Charnwood Council in Leicestershire has given two licensing schemes the go-ahead despite opposition from local landlords about its effectiveness and fees.

The council hasn’t made it easy for landlords wondering how much it’s going to cost, as details about the £700 fee for each scheme weren’t provided in the recent announcement and had to be searched out in previous proposal documents.

This is not a surprise – £700 is at the upper end of licensing scheme costs in the UK. For example, similar licensing schemes recently launched in South Tyneside cost just £550 for five years.

Charnwood council, which covers the student town of Loughborough, will introduce both schemes in January 2022: an additional HMO licensing scheme for those properties occupied by three or four unrelated tenants and buildings converted into self-contained flats which are occupied by tenants, as well as a selective licensing scheme which focuses on privately-rented accommodation in the Hastings and Lemyngton wards.

East Midlands landlords in EMPO believe it will only increase rents, as landlords faced with additional costs to comply with licensing will probably pass these on in rent, meaning that those on low incomes won’t be able to afford to stay in the properties and could lose their homes.

paul mercer licensing

However, councillor Paul Mercer (picture) lead member for private housing, says the schemes will help improve the standards of properties for tenants and the impact HMOs have on the local area.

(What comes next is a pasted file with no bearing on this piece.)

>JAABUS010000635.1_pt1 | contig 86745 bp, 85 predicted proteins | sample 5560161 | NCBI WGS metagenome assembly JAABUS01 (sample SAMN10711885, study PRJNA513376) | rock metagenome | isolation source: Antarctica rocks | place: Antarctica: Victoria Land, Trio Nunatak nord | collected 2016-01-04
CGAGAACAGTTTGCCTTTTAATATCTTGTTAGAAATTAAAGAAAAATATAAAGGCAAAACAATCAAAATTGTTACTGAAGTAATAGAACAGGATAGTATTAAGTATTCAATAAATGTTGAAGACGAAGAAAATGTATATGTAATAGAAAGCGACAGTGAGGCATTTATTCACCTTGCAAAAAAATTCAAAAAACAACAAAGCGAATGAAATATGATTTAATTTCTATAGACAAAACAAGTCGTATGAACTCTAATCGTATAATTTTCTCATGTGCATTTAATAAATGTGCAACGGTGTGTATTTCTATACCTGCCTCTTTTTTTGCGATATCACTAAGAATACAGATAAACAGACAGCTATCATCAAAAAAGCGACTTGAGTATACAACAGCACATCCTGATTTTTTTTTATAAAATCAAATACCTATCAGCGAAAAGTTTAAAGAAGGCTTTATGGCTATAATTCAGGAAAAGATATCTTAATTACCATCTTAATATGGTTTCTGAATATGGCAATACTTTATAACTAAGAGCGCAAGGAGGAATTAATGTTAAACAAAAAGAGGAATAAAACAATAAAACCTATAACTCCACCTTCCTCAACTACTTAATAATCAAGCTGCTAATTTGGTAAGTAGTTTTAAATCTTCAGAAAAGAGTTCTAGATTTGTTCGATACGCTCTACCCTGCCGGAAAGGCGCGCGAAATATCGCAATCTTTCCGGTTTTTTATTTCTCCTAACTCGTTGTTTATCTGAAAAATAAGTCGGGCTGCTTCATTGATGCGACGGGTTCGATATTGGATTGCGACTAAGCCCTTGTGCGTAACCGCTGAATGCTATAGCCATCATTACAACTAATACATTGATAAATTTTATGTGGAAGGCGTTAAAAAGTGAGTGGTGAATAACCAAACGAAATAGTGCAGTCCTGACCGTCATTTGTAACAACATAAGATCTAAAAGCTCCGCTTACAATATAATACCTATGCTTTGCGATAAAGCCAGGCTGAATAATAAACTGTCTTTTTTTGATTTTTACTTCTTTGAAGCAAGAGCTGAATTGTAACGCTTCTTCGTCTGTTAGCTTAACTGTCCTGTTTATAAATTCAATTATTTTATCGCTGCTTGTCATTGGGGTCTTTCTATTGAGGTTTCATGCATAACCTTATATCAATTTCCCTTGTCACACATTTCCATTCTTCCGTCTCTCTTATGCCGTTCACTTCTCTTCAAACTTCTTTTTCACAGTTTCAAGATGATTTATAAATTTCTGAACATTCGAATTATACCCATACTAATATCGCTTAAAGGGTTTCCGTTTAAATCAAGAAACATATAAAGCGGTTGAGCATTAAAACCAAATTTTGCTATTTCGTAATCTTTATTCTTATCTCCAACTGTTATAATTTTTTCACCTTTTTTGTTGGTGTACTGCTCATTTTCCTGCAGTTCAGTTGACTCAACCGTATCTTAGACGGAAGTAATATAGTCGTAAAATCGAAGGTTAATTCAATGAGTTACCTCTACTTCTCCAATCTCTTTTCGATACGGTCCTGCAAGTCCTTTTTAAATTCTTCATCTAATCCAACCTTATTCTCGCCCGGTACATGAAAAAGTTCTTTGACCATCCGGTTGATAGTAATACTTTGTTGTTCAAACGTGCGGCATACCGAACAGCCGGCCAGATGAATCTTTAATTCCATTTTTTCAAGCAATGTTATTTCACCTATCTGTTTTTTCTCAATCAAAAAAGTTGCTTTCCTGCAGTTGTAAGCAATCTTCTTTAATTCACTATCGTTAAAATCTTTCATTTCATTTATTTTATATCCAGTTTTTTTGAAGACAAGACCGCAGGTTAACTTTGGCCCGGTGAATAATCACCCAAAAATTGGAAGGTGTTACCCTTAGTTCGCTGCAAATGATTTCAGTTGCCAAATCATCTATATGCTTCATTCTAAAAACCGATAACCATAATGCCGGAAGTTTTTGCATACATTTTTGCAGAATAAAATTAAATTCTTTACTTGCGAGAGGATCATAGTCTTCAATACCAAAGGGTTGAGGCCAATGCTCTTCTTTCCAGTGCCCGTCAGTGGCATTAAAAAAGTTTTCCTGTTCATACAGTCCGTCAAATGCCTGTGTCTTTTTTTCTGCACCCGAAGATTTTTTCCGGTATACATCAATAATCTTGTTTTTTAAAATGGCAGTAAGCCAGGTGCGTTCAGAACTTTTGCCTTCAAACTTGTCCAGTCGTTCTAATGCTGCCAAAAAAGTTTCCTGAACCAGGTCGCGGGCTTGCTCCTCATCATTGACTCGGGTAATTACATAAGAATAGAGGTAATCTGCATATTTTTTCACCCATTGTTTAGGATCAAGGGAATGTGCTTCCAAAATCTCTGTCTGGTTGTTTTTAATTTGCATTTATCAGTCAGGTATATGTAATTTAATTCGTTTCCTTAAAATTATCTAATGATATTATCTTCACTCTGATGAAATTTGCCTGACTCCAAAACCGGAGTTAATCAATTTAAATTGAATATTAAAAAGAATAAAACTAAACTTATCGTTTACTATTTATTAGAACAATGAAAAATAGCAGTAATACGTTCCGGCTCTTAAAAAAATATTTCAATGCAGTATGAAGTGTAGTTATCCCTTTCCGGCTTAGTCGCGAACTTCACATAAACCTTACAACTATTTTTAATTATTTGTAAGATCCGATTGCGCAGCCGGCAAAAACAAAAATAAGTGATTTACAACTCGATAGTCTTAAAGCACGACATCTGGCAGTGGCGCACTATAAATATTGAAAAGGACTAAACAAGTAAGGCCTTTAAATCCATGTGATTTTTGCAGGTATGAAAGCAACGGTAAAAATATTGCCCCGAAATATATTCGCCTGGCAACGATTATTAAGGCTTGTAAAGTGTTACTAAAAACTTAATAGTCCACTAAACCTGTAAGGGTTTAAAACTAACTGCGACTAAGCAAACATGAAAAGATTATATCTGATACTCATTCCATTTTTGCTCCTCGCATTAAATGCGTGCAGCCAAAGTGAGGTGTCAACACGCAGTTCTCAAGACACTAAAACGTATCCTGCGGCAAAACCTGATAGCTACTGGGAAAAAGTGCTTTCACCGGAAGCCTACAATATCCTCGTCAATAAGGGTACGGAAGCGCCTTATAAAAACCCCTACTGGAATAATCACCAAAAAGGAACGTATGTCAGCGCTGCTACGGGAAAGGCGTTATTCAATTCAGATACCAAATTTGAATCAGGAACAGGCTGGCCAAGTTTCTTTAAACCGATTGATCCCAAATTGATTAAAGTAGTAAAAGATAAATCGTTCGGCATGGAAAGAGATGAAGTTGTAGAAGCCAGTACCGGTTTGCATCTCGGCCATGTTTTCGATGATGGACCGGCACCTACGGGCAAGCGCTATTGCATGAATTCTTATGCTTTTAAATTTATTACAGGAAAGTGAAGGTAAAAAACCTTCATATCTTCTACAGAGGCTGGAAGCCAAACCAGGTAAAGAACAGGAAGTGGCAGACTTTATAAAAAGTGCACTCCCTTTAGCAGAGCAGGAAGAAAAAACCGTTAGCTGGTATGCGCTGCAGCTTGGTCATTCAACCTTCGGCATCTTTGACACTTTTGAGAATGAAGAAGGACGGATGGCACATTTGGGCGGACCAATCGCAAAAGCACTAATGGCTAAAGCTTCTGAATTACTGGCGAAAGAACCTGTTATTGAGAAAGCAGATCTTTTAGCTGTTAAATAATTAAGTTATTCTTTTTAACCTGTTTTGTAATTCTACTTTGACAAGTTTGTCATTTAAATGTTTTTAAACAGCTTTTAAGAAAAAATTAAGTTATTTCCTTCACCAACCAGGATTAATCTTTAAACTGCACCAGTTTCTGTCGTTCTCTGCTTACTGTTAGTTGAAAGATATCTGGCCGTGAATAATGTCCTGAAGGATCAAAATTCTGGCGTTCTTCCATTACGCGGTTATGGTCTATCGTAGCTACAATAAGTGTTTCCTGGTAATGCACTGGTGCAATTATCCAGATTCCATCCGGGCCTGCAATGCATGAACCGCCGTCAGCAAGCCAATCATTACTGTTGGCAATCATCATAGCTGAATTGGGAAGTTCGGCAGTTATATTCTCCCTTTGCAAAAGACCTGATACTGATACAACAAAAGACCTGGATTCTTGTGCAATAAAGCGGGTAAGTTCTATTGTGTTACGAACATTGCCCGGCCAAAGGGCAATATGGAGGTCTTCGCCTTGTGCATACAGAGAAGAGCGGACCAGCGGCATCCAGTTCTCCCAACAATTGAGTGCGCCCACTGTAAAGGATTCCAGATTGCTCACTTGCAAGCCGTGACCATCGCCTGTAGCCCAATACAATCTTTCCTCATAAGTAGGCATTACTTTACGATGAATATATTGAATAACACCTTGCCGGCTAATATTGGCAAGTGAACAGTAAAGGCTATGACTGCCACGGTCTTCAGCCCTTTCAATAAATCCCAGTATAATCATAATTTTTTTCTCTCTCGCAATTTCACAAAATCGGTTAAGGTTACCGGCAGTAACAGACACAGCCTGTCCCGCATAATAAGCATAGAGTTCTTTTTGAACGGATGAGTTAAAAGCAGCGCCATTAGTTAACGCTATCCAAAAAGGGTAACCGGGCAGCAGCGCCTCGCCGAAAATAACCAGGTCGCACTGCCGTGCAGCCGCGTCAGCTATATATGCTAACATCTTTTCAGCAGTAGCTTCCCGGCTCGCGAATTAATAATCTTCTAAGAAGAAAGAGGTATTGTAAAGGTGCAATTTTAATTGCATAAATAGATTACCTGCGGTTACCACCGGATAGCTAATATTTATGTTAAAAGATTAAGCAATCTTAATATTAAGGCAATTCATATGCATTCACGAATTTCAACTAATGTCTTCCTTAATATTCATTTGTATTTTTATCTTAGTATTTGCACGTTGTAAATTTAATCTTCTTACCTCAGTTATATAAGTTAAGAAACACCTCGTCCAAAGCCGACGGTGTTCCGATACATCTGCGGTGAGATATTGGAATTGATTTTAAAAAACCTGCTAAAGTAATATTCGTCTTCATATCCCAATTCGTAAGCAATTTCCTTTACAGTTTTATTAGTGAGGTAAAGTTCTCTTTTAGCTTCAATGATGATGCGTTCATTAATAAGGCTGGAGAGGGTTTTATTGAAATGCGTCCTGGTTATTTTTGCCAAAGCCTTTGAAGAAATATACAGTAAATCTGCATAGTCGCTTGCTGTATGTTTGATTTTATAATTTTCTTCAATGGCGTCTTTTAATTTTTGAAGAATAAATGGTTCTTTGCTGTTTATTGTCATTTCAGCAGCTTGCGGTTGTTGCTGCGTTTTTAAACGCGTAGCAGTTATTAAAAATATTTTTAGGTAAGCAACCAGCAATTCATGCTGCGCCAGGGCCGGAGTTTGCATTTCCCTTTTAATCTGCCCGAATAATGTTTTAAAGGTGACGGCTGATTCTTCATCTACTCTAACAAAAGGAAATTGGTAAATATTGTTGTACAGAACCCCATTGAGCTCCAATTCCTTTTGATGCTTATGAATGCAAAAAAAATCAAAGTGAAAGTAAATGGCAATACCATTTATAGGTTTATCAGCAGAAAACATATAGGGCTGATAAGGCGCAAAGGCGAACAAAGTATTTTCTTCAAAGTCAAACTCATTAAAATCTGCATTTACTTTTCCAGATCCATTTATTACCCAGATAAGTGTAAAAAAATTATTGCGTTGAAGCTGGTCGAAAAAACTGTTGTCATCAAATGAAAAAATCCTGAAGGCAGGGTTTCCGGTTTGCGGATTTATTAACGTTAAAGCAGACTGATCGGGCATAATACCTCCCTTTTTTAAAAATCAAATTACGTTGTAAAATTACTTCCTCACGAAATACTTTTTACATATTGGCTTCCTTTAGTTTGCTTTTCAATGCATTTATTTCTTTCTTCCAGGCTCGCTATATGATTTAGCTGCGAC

He adds: “I am pleased the conditions for these licensing schemes have been approved and we can now move forward with implementing the schemes from January 2022.

“There are many good landlords in the borough who care about their tenants and understand their broader responsibilities, but we have some properties which are poorly managed or have a negative effect on the community.”


  1. This is simply a tax it will not benefit the area or the condition of properties. The council has seen the opportunity to raise money from an unpopular section of society ie landlords. In reality this cost will be passed across to tenants as higher rent.

  2. Councillor Paul Mercer said above: “we have some properties which are poorly managed or have a negative effect on the community”. So presumably they know who they are and could tackle them now, without introducing such a scheme which will penalise good Landlords and subsequently their tenants. Another way to tax people by the back door.

  3. Few years ago, Boston Council in Lincolnshire tried to introduce a licensing scheme and they faced such a barrage of complaints that the proposals were scrapped. I know about it because I had a property within the borders of that scheme.

    Just for reference Boston has the highest level of EU migration in the country with a population increase at one point of 16% those people were entirely accommodated in the PRS the council built zero housing in that decade. Most were low paid farm labourers.

    The more I looked into the scheme and spoke to council administrators it became clear that they had no idea how the PRS works. They didn’t understand their own rules around anti-social behaviour etc. Their view was that a license would make landlords sort out anti – social behaviour, subletting and overcrowding etc yet when I pointed out that the council are the body with the legal powers and authority to enforce overcrowding etc and that the landlord had virtually no powers they seemed surprised. The council can issue fines for anti-social behaviour, I as a landlord cannot.